The US airline confirmed it had ordered 270 Boeing and Airbus planes worth more than $30bn (£21.6bn) on Tuesday.
Its chief executive Scott Kirby said the purchases would “accelerate our business to meet a resurgence in air travel”.
The deal will see older, smaller jets replaced – mostly with Boeing 737 Max planes – between 2022 and 2026.
The bigger planes will carry more passengers on domestic routes and enable the airline to sell more premium seats in first class or with extra legroom.
Like many other airlines, United Airlines struggled as demand for travel was constricted during coronavirus-related lockdowns.
At the height of the crisis, it announced that it would need to furlough up to 36,000 staff.
But Mr. Kirby said Tuesday’s move “underscores the critical role United plays in fuelling the broader US economy”.
He added: “We expect the addition of these new aircraft will have a significant economic impact on the communities we serve in terms of job creation, traveler spending, and the shipping of goods and services.”
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In a separate update on Monday, it announced that it expected that July would be its first profitable month on a pre-tax basis since last January. It is, however, still expected to report a quarterly loss between April and June in its next update.
United also plans to build up domestic hubs across airports in Chicago, Houston, and Denver, as international and business travel returns at a slower pace.
The US screened 2.02 million passengers on 11 June at airports – the highest number since March 2020, according to its Transportation Security Administration.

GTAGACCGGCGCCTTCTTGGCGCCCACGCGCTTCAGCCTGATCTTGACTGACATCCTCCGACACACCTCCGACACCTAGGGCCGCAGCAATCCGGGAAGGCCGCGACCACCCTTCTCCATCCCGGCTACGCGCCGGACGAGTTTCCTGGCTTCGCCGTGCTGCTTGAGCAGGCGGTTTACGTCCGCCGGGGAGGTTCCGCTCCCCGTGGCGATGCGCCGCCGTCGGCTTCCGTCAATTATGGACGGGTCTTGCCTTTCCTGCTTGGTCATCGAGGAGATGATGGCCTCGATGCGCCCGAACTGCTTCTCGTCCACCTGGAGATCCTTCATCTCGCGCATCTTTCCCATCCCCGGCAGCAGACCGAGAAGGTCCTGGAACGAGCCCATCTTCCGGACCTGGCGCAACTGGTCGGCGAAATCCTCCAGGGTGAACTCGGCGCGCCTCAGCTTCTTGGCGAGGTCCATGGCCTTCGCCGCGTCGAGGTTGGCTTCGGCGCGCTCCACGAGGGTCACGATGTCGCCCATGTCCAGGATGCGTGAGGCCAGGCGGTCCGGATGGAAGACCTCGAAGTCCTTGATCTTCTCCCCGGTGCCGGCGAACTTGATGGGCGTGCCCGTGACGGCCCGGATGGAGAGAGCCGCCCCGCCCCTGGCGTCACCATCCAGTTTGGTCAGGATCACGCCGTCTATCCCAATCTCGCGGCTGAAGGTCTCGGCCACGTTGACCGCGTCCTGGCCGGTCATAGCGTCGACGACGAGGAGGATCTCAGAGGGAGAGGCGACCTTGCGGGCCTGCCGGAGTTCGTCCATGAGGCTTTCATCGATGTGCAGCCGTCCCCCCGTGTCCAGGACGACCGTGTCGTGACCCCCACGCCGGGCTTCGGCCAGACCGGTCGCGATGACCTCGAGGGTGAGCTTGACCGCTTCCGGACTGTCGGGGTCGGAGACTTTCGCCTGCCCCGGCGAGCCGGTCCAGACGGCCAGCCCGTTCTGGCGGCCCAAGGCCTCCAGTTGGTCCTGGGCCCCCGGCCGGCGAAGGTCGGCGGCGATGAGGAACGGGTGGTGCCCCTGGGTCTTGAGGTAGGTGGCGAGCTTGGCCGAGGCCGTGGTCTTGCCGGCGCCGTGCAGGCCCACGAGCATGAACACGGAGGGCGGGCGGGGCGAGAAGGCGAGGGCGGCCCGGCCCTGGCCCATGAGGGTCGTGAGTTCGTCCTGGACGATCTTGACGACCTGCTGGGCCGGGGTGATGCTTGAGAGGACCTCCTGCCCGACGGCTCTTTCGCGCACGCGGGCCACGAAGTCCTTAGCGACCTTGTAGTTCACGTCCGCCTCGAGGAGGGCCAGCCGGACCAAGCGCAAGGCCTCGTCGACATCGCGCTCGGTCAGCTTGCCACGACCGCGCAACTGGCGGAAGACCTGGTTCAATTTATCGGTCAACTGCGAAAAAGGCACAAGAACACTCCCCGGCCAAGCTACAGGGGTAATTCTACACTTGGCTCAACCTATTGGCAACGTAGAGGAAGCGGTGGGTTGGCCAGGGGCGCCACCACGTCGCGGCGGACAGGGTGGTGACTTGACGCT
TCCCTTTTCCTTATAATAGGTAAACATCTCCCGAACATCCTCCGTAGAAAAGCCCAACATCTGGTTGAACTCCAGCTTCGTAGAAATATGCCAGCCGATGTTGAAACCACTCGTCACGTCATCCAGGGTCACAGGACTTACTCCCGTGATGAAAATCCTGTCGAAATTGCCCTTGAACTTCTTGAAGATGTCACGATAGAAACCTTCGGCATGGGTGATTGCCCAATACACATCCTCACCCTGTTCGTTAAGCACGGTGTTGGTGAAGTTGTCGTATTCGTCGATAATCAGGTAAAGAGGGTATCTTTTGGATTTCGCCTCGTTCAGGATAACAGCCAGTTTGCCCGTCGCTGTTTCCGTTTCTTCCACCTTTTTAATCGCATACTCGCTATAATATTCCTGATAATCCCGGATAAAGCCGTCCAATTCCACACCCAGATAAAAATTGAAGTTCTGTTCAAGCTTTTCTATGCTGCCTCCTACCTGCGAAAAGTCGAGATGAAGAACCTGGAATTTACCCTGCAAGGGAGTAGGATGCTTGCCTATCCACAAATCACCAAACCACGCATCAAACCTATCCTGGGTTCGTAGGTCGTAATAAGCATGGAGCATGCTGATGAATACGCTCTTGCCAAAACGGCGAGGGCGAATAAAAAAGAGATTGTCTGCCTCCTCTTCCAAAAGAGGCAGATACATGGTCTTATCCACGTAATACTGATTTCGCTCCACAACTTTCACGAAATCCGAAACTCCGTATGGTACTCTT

But passengers who have been in the UK, Ireland, Brazil, China, and Iran in the last 14 days cannot enter the US unless a specific exemption applies, as a presidential decree introduced last March is still in place.
Richard Aboulafia, an aviation expert at Teal Group, said the deals made sense for the airline in the current climate.
“The domestic markets are coming back pretty fast and fuel prices are coming back fast too,” he said.
Airlines must make long-term bets to remain competitive, even if current conditions still present big problems, Mr. Aboulafia said, adding that current low-interest rates also encourage making purchases now.
The United Airlines move also signals a vote of confidence in planemaker Boeing as it continues to face worries over safety and battles with US regulators.
Stan Deal, president, and chief executive of Boeing Commercial Airplanes, said on Tuesday: “We are truly humbled by United Airlines’ confidence in the people of Boeing and the airplanes we design and build every day.
“Our strong partnership, dating back to United’s founding, has helped us grow and weather challenges through the decades.”